> doorstop. If you don't know how to drain almost all the water out of the
> machine, make sure you find out how and do it before you package it up.
> There is presumably a drain plug at or near the bottom of the boiler. As
> for the heat exchanger, I'm not exactly sure how you would drain that on
> an e-61, but I'm sure there are a lot of people here who could tell you
> how.
>
> ken
>
>




 
Date: 06 Jan 2007 01:26:55
From: Jasonian
Subject: Re: Best way to package an Espresso Machine for shipping

I- >Ian wrote:
> On 5 Jan 2007 22:38:42 -0800, "mattw" <matthewgwells@gmail.com> wrote:
>
> >I have sold my Expobar Pulser (and am probably going to get a small
> >commercial machine and/or a lever machine to replace it) and need to
> >ship it from GA to TX. Just wondering what people think would be the
> >best way to package it. My thought was one box with foam, then wrap
> >that box in bubble wrap and put it in a second box.
> >
> >Any other input from successful cross-country trips?
> >
> >/mw
>
> The major shippers all have guidelines on line.
>
> Wrap the machine in two layers of 1" bubble wrap and place it in a
> double wall box. Addinng 3-4 inches of foam and an outer double wall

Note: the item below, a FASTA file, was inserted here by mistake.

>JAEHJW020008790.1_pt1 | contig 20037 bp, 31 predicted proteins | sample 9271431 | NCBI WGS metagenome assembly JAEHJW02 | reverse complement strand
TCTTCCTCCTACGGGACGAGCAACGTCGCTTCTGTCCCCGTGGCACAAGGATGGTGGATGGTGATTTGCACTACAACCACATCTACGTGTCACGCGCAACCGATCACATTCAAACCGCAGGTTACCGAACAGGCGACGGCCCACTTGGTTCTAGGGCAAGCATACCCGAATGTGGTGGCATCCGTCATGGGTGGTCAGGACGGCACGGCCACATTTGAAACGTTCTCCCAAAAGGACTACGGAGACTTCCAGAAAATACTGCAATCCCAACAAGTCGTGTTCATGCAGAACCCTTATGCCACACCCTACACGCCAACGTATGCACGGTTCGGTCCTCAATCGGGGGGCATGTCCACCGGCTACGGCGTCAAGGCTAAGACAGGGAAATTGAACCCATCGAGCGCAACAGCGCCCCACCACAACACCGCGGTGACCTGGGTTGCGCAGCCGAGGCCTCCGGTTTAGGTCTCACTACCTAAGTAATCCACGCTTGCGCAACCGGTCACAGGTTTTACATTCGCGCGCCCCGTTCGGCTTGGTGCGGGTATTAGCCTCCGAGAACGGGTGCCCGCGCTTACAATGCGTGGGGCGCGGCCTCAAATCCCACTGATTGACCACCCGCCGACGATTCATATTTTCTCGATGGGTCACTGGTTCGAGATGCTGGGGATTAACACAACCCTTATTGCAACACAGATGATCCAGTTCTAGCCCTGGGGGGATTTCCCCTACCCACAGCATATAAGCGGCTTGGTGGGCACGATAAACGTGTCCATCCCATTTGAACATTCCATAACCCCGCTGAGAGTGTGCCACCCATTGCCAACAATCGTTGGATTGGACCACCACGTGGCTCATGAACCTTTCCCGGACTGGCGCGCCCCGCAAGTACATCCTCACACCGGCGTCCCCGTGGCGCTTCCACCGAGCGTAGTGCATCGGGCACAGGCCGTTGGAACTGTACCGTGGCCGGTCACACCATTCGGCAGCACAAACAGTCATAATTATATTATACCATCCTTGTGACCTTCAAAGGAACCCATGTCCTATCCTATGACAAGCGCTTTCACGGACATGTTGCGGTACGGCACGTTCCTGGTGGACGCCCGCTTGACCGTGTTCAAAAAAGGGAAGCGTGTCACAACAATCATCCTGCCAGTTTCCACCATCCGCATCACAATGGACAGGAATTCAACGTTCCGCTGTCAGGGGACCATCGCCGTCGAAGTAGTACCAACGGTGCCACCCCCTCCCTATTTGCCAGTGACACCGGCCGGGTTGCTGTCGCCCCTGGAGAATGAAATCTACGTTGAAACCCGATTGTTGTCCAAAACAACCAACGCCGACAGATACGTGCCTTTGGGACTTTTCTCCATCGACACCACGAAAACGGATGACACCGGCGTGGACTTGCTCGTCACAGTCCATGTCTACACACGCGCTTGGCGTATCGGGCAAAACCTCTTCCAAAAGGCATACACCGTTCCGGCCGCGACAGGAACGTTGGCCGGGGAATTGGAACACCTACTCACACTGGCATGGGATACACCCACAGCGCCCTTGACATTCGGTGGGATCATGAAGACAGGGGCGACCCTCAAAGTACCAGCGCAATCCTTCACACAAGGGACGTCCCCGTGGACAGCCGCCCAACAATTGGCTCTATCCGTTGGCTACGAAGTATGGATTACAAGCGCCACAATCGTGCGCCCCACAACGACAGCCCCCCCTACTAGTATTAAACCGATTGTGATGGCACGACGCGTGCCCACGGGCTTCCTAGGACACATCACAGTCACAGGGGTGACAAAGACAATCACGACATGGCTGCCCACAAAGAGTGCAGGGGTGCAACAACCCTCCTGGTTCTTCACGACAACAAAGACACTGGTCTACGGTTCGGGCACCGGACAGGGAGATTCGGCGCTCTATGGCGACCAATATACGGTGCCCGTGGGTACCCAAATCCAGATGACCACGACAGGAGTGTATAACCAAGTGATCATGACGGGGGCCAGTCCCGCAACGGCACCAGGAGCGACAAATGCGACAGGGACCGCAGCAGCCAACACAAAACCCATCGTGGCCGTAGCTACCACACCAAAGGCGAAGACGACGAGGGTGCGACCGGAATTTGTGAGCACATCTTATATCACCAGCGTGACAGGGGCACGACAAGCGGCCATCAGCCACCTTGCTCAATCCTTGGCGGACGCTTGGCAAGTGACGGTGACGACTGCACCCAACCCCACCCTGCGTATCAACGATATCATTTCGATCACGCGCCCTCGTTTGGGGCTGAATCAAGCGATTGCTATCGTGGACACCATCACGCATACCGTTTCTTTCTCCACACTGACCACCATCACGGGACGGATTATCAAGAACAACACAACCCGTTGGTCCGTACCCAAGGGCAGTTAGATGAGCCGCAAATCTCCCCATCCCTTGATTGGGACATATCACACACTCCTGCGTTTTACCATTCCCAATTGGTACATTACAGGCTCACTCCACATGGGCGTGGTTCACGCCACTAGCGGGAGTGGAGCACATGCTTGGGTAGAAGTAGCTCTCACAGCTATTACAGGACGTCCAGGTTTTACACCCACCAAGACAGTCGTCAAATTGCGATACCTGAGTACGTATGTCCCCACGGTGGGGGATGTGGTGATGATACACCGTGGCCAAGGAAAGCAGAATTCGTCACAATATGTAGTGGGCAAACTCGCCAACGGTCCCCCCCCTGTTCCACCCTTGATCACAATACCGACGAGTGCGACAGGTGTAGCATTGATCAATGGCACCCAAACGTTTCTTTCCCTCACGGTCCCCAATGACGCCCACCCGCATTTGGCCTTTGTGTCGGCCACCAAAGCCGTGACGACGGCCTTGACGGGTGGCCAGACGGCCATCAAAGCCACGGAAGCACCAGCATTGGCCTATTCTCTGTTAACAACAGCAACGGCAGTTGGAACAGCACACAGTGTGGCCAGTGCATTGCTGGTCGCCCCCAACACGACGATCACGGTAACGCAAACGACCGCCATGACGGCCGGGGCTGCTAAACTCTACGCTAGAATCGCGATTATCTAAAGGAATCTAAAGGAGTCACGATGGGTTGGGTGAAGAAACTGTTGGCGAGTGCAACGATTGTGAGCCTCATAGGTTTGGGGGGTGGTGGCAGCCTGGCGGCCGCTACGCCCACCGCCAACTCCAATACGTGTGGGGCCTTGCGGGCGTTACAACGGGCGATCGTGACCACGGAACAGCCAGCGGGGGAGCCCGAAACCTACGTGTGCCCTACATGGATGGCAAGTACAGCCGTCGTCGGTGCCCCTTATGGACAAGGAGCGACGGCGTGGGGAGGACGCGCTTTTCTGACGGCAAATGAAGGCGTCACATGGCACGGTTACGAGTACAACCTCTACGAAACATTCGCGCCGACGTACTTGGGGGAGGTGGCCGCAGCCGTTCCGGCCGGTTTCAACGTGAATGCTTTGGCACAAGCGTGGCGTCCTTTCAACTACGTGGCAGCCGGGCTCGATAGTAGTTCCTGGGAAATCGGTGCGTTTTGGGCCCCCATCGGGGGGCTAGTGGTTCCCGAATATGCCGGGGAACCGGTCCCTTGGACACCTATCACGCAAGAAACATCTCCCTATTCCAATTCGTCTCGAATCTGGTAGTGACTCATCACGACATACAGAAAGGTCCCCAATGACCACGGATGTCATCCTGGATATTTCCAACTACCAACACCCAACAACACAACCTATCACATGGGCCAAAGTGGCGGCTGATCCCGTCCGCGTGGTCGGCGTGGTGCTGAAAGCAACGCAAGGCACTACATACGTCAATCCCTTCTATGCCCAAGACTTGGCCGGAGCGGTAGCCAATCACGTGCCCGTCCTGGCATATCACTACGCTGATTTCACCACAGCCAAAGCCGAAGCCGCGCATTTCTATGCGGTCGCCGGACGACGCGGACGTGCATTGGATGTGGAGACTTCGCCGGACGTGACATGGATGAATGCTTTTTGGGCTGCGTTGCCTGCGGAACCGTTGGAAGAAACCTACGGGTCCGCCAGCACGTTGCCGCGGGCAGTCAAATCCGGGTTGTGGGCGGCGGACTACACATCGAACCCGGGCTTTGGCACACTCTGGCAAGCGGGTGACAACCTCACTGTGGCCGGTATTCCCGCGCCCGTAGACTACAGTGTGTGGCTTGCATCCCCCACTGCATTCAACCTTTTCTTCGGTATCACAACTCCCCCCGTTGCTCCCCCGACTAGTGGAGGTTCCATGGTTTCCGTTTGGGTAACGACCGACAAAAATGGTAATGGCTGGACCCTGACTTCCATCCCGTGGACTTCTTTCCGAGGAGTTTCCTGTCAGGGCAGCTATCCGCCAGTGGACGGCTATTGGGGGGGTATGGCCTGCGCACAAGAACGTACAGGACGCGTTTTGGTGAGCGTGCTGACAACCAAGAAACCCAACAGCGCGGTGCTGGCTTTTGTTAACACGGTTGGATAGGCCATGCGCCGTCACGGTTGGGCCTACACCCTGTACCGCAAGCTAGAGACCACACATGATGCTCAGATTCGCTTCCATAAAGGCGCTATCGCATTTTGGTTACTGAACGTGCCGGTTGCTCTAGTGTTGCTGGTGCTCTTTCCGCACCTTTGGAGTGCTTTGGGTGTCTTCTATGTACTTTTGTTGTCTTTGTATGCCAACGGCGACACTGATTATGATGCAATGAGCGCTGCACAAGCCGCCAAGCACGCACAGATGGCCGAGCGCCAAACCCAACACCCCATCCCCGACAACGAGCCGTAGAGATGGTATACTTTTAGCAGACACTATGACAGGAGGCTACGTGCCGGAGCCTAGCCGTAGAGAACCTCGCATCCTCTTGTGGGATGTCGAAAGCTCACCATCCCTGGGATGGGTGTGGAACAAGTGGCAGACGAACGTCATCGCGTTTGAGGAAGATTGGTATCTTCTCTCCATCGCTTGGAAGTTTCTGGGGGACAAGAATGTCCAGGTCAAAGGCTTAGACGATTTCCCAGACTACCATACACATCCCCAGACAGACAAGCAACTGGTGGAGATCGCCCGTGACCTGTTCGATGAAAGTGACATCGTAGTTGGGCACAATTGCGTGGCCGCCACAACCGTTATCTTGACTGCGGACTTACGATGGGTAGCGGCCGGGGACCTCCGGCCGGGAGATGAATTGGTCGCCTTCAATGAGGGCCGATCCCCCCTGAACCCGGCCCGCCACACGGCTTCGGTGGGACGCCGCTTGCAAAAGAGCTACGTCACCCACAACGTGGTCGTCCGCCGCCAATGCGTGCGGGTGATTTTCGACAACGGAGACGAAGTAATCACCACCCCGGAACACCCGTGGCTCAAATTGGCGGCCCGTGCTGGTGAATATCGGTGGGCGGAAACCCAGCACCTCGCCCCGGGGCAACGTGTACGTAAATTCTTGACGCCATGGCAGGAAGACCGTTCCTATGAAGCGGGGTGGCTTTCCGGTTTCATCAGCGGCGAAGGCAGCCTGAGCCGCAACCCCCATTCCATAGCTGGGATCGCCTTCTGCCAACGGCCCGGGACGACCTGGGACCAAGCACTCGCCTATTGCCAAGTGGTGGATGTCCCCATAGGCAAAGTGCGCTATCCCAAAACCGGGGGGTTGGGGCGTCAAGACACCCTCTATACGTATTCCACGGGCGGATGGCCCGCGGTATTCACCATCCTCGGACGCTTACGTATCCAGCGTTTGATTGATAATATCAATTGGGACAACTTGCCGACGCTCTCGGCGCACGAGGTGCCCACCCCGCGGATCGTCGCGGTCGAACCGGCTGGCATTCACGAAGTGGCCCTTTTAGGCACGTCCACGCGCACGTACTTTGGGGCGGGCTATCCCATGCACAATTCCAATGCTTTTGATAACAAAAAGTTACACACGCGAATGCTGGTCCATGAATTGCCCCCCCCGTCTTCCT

> box will pretty much guarantee safe arrival.
I sure hope so.



 
Date: 05 Jan 2007 22:49:47
From: I->Ian
Subject: Re: Best way to package an Espresso Machine for shipping
On 5 Jan 2007 22:38:42 -0800, "mattw" <matthewgwells@gmail.com > wrote:

>I have sold my Expobar Pulser (and am probably going to get a small
>commercial machine and/or a lever machine to replace it) and need to
>ship it from GA to TX. Just wondering what people think would be the
>best way to package it. My thought was one box with foam, then wrap
>that box in bubble wrap and put it in a second box.
>
>Any other input from successful cross-country trips?
>
>/mw

The major shippers all have guidelines on line.

Wrap the machine in two layers of 1" bubble wrap and place it in a
double wall box. Addinng 3-4 inches of foam and an outer double wall
box will pretty much guarantee safe arrival.